Books to Read if You’re Living in Rwanda

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One of the practices I’ve developed over our almost 3 years here in Kigali is to always be reading a book that deepens my understanding of my host culture. This has looked different over the past few years- from heavy accounts of the genocide and war in East Africa, to more comprehensive looks at topics like economics, microfinance, and adoption.

We often get asked for book recommendations, particularly by supporters and visiting teams. So, I thought I would compile some of our favorites to share. And if YOU have any recommendations, please let us know!

I’ve included Amazon links to the Kindle editions of these books- so you can start reading tonight, if you want! The Kindle App is my favorite way to get new books over here 🙂



If you’ve ever wondered how a genocide could happen in a Christian nation, this is the book you need to read. While is does talk specifically about the genocide, it also makes connections to how nationalism and tribalism can creep up in ANY nation and ANY church- and serves as a humbling warning to every reader. This one is fantastic and we recommend it to all of our visitors.

*Note- this book is definitely from a Christian worldview, so if that’s not something you share, you may not jive with this book.



This was the very first book I read when we decided to move to Rwanda. It was recommended to me in a number of different circles, and has very much helped me understand the different economic and social values at play here in Rwanda. While not all topics are specifically applicable here, most are- and this book will undoubtedly help you understand this culture a bit more.




The heavy hitter. This book is a journalistic masterpiece, and is probably the most comprehensive work on the 1994 genocide. It doesn’t hold back, and many passages are extremely difficult to read- but if you want to really have a good understanding of what was happening in Rwanda in 1994 and the surrounding years, I haven’t read a better book.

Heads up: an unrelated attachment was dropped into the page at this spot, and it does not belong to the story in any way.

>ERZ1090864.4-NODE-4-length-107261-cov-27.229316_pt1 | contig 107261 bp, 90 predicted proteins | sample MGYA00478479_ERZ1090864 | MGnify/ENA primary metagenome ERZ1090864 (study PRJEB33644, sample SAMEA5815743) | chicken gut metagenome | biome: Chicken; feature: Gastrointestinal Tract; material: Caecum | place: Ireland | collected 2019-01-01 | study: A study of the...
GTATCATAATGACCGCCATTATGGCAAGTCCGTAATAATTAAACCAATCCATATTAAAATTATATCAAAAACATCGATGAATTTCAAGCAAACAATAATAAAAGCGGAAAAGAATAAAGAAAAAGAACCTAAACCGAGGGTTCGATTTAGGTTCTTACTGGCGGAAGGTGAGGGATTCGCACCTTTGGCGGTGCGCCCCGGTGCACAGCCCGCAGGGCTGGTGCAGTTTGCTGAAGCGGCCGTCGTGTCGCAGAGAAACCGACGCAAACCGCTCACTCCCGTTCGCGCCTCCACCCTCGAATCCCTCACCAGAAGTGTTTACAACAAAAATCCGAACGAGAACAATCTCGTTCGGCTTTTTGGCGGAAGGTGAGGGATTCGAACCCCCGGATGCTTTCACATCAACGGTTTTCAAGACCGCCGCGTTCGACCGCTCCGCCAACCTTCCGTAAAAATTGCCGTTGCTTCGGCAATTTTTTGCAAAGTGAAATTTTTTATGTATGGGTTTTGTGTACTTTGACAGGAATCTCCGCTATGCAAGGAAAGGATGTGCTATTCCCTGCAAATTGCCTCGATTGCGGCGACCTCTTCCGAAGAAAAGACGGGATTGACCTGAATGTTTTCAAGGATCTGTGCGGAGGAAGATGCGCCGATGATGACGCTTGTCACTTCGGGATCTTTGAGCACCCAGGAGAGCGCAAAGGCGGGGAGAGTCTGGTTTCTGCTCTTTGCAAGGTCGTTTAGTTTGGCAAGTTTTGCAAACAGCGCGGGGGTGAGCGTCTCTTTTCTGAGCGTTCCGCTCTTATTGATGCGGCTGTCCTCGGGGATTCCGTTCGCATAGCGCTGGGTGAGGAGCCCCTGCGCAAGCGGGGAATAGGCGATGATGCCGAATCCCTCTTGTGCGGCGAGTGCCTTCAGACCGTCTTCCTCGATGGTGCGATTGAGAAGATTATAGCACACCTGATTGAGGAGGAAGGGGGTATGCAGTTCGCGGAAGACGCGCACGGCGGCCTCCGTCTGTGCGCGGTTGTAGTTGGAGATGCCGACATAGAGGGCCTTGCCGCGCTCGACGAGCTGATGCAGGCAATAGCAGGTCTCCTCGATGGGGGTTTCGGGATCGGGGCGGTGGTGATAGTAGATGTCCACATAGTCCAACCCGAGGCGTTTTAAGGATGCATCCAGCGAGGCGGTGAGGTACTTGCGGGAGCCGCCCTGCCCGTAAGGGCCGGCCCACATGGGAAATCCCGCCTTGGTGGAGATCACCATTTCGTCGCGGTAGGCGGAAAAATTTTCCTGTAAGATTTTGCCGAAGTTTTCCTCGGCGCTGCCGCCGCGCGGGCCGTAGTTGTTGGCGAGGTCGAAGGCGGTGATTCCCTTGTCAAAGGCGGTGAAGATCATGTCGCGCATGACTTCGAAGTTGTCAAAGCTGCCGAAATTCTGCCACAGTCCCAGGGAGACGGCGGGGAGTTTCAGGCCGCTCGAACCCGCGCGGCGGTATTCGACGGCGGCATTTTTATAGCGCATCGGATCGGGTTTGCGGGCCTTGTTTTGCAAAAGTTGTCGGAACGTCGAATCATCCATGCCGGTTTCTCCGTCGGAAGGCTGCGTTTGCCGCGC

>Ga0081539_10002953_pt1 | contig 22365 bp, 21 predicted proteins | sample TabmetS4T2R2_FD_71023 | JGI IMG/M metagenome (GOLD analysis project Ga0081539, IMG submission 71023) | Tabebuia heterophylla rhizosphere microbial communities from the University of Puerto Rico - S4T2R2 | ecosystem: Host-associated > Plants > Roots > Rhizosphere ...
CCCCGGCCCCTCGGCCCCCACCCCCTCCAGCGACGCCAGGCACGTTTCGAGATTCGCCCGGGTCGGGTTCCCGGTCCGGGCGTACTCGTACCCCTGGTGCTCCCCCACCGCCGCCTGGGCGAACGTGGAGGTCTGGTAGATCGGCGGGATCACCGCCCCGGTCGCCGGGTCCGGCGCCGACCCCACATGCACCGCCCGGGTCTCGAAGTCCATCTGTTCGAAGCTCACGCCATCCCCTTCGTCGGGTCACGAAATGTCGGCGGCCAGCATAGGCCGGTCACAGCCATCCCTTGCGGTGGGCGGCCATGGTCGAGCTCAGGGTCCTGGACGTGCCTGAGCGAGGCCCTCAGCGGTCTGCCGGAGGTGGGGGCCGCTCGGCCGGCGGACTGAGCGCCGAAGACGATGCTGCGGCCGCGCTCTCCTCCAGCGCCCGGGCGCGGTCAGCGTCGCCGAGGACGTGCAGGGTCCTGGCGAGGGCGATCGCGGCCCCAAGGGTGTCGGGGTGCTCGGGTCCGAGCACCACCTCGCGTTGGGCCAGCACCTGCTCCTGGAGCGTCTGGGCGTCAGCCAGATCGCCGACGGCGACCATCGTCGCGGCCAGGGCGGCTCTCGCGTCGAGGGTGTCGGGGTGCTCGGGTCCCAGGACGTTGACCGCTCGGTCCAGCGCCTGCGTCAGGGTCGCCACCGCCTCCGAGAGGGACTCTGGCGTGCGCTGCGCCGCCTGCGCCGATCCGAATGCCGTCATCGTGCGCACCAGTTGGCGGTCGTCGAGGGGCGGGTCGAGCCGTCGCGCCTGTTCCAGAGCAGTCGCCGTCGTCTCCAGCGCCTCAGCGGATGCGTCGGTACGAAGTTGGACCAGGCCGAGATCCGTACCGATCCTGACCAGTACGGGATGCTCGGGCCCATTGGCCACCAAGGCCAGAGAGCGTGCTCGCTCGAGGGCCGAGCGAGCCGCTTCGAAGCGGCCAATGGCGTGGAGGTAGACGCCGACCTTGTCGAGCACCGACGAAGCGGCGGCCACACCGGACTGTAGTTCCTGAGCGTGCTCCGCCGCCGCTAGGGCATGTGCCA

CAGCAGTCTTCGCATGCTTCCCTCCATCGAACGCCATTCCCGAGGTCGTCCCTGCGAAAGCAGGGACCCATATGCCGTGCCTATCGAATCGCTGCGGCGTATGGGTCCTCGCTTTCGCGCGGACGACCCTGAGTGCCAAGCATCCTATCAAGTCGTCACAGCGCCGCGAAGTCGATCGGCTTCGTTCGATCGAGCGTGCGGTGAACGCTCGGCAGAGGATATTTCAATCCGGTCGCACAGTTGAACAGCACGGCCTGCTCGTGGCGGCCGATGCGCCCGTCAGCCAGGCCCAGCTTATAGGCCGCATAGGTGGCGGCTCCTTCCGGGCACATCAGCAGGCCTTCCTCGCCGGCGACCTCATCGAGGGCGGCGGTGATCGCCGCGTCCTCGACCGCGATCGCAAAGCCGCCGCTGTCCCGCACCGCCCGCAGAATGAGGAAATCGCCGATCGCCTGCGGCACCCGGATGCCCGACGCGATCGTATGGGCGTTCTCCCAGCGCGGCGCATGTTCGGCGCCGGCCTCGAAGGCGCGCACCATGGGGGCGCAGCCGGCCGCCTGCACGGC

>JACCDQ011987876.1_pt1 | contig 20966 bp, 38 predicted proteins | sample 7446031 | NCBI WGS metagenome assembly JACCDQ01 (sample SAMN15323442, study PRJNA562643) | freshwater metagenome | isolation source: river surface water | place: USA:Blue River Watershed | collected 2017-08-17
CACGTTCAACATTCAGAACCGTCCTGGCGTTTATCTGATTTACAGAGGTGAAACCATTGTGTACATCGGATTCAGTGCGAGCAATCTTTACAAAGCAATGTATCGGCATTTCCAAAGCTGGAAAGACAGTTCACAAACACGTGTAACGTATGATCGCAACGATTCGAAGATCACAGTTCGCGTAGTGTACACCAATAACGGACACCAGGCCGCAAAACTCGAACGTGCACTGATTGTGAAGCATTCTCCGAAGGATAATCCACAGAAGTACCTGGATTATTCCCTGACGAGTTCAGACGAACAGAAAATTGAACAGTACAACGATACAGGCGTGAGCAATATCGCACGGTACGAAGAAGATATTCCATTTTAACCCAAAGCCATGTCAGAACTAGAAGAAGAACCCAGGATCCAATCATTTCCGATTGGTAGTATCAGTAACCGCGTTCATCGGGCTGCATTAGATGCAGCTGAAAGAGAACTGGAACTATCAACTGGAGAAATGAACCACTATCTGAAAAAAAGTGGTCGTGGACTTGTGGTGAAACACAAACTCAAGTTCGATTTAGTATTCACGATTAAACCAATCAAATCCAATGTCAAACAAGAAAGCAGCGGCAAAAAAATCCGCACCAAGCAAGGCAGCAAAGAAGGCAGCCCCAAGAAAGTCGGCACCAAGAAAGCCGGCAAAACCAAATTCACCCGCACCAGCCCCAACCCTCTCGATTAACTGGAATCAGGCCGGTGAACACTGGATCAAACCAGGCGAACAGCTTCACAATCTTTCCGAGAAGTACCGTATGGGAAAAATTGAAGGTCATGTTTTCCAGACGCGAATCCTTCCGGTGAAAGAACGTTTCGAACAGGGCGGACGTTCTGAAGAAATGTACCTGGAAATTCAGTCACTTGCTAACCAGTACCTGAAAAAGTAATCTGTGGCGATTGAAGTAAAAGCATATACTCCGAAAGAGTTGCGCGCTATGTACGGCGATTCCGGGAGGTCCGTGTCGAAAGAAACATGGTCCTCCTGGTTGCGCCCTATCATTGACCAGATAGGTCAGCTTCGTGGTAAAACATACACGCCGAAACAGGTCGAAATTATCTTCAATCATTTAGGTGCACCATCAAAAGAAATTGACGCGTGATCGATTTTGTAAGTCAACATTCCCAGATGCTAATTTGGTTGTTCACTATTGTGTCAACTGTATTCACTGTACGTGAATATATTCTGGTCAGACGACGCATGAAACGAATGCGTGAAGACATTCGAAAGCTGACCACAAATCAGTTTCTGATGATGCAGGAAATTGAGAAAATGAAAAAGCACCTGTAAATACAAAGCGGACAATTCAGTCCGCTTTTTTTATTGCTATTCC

This isn’t about Rwanda specifically, and actually talks more about the Democratic Republic of Congo (DRC) next door, but shines a light on the political climate of East Africa and gave me a much better understanding of where I live and what has happened in this region in the past 30 years. Again, sometimes quite difficult to read- but honestly, this is a riveting book while still being extremely informative.



I am SO glad I read this book. I needed something a bit less graphic after this^ one and it was incredible. Ever wonder why every poor person you see has a cell phone? But why they can’t save money for emergencies? Or why people have a TV in a mud hut? This book was so eye opening for my and really helped me understand the different decisions that the poor face in the developing world, and why their decision might be different than I would assume it to be.



To be clear, I have only halfway finished this book- but this is a riveting firsthand account of the genocide from the man who was apparently the only American expat to stay in the country for the entire 100 days.


I hope you find some new books to inspire you and help you love and understand Rwanda a bit more! If you have any books that you think would be a good addition to this list, please let me know, and I will try to read them and add them as I can 🙂

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